Review by Laura Helyer
‘In the hours that pass the dimensions of the world are reduced to the sound of the road: the stickiness of wheels on bitumen, the wind-rush of passing vehicles.’ (15)
Hinterland by Caroline Brothers is a poetic and moving first novel about the challenging, epic journey made by two young Afghan boys towards an idea of Europe, to England, where the recently orphaned brothers believe they will be able to obtain an education and asylum. Aryan, the elder brother must ensure the safety of his brother, Kabir. His account is textured by the troubling memories of the deaths of their parents and brother, as well as the obstacles they have suffered so far when the reader joins them already embarked on their odyssey as they try to get to Athens. These memories and traumas are vividly depicted through dream-like passages which disrupt the intense, present tense emergencies and onward narrative momentum of their plight. Indeed, it is Aryan’s overriding concern for his brother that inevitably sustains them both, illustrated through the mnemonic songline of cities he makes him repeat ‘KabulTehranIstanbulAthensRomeParisLondon!’ (11) and the child-like challenge of who will get there first. It is the sincerity and persuasive depiction of this relationship between two vulnerable, lonely brothers who are forced to become adults too soon which is one of the real strengths of the novel.
Although the dialogue and exposition can feel strained in places and the characterisation is perhaps not as immersive as one might have hoped, Brothers possesses an original and striking style. There are a few moments when this can feel overwritten or jarring- as in ‘his face is a pale disk in the crepuscular light’, (6) – however, there are many occasions of luminous, almost filmic imagery, particularly with regard to making the reader really feel the hardships, boredom and fear of illegal travel and sleeping rough, through sensuous detail. For example:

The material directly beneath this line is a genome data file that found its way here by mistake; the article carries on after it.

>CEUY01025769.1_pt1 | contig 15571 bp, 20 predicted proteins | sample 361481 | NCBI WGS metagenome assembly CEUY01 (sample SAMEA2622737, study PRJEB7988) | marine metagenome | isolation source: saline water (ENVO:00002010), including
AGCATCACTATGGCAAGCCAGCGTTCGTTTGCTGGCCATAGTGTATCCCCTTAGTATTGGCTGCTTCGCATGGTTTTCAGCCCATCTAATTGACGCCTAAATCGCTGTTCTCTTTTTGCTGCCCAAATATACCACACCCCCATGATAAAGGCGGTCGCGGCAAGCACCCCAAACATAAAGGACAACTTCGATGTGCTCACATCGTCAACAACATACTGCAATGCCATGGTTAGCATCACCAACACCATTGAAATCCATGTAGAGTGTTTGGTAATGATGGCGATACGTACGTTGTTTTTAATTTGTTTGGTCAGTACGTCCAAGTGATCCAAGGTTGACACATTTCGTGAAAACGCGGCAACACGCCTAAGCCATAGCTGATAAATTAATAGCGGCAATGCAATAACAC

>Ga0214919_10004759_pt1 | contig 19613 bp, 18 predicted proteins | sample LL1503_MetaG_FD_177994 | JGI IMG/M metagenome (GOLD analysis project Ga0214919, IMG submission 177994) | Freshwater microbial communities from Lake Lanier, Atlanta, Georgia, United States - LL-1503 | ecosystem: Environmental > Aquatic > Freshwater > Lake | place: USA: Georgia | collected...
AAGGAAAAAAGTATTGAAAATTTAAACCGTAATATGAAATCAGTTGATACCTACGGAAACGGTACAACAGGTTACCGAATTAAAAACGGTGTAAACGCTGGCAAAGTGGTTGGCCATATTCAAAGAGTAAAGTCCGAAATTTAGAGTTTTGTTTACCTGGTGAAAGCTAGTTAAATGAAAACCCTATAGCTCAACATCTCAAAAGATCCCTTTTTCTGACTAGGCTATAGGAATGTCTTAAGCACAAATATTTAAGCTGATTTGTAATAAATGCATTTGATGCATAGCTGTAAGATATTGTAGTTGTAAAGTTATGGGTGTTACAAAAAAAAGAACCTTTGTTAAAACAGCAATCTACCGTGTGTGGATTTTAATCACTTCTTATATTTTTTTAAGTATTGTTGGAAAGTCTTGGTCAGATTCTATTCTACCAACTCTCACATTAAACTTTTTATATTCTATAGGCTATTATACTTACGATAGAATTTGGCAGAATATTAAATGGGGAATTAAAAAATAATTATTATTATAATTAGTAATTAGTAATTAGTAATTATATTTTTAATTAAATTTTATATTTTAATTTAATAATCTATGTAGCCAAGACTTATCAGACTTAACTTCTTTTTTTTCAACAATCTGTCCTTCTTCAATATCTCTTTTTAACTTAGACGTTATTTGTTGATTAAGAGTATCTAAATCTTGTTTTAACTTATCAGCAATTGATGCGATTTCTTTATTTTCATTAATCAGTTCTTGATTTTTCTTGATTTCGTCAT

The next road is less well made. There is a different rhythm under the tyres, a regular double bump as the wheels hit the joints in the surface. The change in tone wakes men who have learned to listen in their sleep; from the crinkle of their clothes and their silence Aryan can tell they are alert and straining for clues. (17)
Throughout, Brothers uses repetition as an effective narrative device as when, towards the end of the novel, Aryan, hidden in an ice truck, recounts and catalogues their journey as an inventory of images, painful memories and bad decisions. Her main innovation, I feel, is in the deft handling and transitions between past and present, in the way travel and movement can create a dream space and how she uses this to reveal a collage-like impression of the brothers’ predicament and how, though they seem at first very alone, are also understood to be bound up in a network of family, family friends, favours and obligations.
This is an ambitious and important novel, which makes a valid attempt to uncover a truth about the impact of conflict on displaced minors. It also engages with pertinent and difficult themes such as lost or confused identity and child abuse. Brothers clearly draws on her experience as a historian, journalist and work as a foreign correspondent to write a compelling, nuanced and informed portrayal. I will certainly be looking out for her next book.